Quasars are the most brilliant objects in the universe.
We can feel the Sun's heat from 150 million kilometers (93 million miles) away. Yet there are much hotter stars. Betelgeuse, a red supergiant in Orion, gives out 40,000 times as much energy as the Sun. One day its fuel will be gone and Betelgeuse will explode as a supernova. For a time - perhaps a year or more Ė it will shine as brightly as our whole galaxy.
A quasar is much brighter than a supernova. Its normal energy output is a hundred times greater than a galaxy of a hundred billion stars.
Despite their brightness, at first no one could see quasars.
Quasars were first discovered by radio telescopes in the 1950s, because some of them give off strong radio waves. No one knew exactly what the source of the radio waves was because they couldn't match them up with any visible object.
The first quasars seen by astronomers looked like weird stars.
Through a telescope, planets are disks, nebulae and galaxies are fuzzy, and stars look like points of light. When American astronomer Allan Sandage first saw a quasar, it was star-like, but its spectrum was really strange. A spectrum is the pattern of colors and lines you see when an objectís light is split up. The pattern tells astronomers what the object is made of and how hot it is. But this spectrum had lines in it that didnít match any known substance.
Quasars are not only incredibly bright, but also incredibly far away.
Dutch astronomer Maarten Schmidt first connected one of the unknown radio sources (3C 273) to one of the weird quasi-stellar (star-like) objects later called quasars. He realized that the strange lines in the spectrum were hydrogen, but that they were redshifted. This means that the lines had moved closer to the red end of the spectrum because the object was moving away from us.
You can see redshifted lines in this diagram. The bottom picture shows the spectral lines in the lab and the others show how they can be shifted. The amount of the shift tells us how fast the object is moving.
Once you know the velocity, you can calculate how far away the object is, and Schmidt was amazed to see that 3C 273 was two and a half billion light years away. Itís our closest quasar, but there are over 200,000 more known quasars, the farthest 13 billion light years away.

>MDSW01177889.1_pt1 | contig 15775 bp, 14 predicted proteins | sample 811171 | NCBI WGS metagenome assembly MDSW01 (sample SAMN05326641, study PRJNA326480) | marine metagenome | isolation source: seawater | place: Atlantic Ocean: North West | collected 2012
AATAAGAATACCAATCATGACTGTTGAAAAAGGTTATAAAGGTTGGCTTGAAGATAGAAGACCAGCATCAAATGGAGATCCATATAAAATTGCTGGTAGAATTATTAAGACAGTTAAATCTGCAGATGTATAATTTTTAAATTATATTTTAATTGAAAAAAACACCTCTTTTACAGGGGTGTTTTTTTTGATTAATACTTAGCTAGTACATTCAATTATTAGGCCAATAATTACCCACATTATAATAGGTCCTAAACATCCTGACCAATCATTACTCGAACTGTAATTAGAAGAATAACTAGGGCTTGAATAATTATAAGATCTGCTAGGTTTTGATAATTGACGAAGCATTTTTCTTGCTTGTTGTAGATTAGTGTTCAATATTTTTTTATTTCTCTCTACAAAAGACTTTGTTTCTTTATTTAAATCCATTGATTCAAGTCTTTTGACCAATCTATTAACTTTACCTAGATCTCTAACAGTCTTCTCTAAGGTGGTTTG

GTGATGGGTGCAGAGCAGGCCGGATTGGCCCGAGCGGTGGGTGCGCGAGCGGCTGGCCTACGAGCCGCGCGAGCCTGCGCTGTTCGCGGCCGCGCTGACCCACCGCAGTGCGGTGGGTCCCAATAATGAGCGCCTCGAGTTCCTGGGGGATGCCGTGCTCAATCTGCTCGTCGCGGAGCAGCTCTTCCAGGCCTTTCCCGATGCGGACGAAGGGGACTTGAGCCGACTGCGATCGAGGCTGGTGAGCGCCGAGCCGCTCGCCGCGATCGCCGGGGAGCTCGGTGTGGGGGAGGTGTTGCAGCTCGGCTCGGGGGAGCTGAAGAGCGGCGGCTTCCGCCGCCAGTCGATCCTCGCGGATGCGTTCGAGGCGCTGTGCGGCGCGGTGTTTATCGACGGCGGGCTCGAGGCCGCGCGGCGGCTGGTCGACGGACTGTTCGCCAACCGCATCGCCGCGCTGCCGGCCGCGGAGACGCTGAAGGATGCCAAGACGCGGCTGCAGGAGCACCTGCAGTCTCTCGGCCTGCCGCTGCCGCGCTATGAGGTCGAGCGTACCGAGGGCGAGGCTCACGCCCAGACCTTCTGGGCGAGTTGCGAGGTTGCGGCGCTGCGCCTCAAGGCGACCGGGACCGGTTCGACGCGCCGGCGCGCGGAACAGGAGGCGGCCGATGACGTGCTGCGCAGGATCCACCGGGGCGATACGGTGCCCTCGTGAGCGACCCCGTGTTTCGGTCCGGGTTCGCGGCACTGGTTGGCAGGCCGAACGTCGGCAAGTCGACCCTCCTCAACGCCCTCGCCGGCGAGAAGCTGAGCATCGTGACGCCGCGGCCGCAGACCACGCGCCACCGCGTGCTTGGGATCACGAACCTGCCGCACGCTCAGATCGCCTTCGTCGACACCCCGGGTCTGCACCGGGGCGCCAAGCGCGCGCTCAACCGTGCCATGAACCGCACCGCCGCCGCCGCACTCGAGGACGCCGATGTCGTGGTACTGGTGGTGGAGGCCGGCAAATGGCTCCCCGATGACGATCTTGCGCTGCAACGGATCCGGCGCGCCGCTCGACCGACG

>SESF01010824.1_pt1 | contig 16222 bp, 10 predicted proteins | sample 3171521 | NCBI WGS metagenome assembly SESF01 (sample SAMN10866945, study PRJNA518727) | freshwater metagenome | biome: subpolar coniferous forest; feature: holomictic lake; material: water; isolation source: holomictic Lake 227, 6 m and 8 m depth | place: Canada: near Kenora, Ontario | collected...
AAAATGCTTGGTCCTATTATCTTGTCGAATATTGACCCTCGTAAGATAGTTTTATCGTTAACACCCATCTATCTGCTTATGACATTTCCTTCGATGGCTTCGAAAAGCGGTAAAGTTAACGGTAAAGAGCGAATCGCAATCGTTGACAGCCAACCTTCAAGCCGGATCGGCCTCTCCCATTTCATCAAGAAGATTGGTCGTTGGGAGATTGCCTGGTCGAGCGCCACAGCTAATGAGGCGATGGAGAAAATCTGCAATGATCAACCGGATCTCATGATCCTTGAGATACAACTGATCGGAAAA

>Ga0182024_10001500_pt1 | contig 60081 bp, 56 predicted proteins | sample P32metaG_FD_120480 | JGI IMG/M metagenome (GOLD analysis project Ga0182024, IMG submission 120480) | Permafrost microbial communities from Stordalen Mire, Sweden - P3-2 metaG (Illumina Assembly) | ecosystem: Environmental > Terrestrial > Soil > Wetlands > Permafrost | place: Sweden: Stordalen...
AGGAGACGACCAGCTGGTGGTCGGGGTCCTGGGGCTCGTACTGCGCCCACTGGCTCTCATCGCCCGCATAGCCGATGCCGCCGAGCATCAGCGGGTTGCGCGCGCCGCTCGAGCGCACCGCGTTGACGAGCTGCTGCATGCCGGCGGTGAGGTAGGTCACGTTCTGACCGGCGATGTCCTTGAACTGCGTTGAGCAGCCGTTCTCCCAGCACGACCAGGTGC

The big question was: What is out there thatís so bright that we can see it even from billions of light years away?
The big answer is: a supermassive black hole in the heart of a galaxy. A region about the size of the Solar System is responsible for all the activity, drowning out the light of the rest of the galaxy.
A supermassive black hole has the mass of a million suns or more, and itís surrounded by a disk of the material that it's pulling in. The material swirls round and round at high speed before falls into the black hole. This produces enormous amounts of radiation that we can detect, even though we canít see the black hole itself.
A telescope is a time machine and quasars are clues to the past.
Light travels at 300,000 kilometers (186,000 miles) per second. Thatís fast, but itís a big universe. We canít see anything until its light gets to us. So the light of a quasar five billion light years away takes five billion years to get here. Since Earth is 4.6 billion years old, we see the quasar as it was before Earth even existed.
We usually think of ourselves as surrounded by space that has objects in it which are farther and farther away to the edge of what we can see. It seems strange that there are no quasars within 2.5 billion light years, because after that they're common. We wonder why they're all so far away.
But instead, letís think of ourselves as looking back in time. When we see more distant things, we are seeing farther and farther into the past. That means that quasars belong to the history of the universe. Is there any evidence left of them nearby?
There are quasar-like objects and black holes in local galaxies.
Quasars are unusual because of the strength of the energy they give out. But similar objects are common much closer to us than 2.5 billion light years. We call them Active Galactic Nuclei (AGN). Powered by supermassive black holes, they also outshine their galaxies, only not as brightly as quasars.
In addition, itís likely that most galaxies contain a supermassive black hole. The Milky Way has one with a mass of four million Suns, but there isnít enough fuel for it to be active. Black holes don't suck things in - they can only affect matter that is nearby.
So it could be that the quasars became weaker as the nearby matter become scarcer, with most quieting down to leave only the black hole.
ďActive Galaxies and QuasarsĒ